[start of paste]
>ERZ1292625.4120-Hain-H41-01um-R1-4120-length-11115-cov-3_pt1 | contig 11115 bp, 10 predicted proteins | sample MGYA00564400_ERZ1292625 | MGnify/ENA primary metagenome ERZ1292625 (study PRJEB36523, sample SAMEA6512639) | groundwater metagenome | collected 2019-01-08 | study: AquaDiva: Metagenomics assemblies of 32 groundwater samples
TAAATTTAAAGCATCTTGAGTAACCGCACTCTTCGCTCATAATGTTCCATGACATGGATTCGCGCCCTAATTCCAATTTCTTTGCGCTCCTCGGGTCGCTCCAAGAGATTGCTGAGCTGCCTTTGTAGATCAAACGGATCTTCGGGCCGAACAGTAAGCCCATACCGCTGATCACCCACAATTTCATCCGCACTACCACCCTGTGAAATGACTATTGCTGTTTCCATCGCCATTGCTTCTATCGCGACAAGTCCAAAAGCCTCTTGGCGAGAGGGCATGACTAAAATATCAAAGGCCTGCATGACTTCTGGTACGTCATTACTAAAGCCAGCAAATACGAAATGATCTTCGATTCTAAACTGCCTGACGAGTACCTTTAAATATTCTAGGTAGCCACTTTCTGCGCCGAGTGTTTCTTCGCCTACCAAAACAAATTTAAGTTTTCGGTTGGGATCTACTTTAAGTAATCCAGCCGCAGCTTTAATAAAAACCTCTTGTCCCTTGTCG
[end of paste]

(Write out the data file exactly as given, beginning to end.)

>ERZ1292625.4120-Hain-H41-01um-R1-4120-length-11115-cov-3_pt1 | contig 11115 bp, 10 predicted proteins | sample MGYA00564400_ERZ1292625 | MGnify/ENA primary metagenome ERZ1292625 (study PRJEB36523, sample SAMEA6512639) | groundwater metagenome | collected 2019-01-08 | study: AquaDiva: Metagenomics assemblies of 32 groundwater samples
TAAATTTAAAGCATCTTGAGTAACCGCACTCTTCGCTCATAATGTTCCATGACATGGATTCGCGCCCTAATTCCAATTTCTTTGCGCTCCTCGGGTCGCTCCAAGAGATTGCTGAGCTGCCTTTGTAGATCAAACGGATCTTCGGGCCGAACAGTAAGCCCATACCGCTGATCACCCACAATTTCATCCGCACTACCACCCTGTGAAATGACTATTGCTGTTTCCATCGCCATTGCTTCTATCGCGACAAGTCCAAAAGCCTCTTGGCGAGAGGGCATGACTAAAATATCAAAGGCCTGCATGACTTCTGGTACGTCATTACTAAAGCCAGCAAATACGAAATGATCTTCGATTCTAAACTGCCTGACGAGTACCTTTAAATATTCTAGGTAGCCACTTTCTGCGCCGAGTGTTTCTTCGCCTACCAAAACAAATTTAAGTTTTCGGTTGGGATCTACTTTAAGTAATCCAGCCGCAGCTTTAATAAAAACCTCTTGTCCCTTGTCG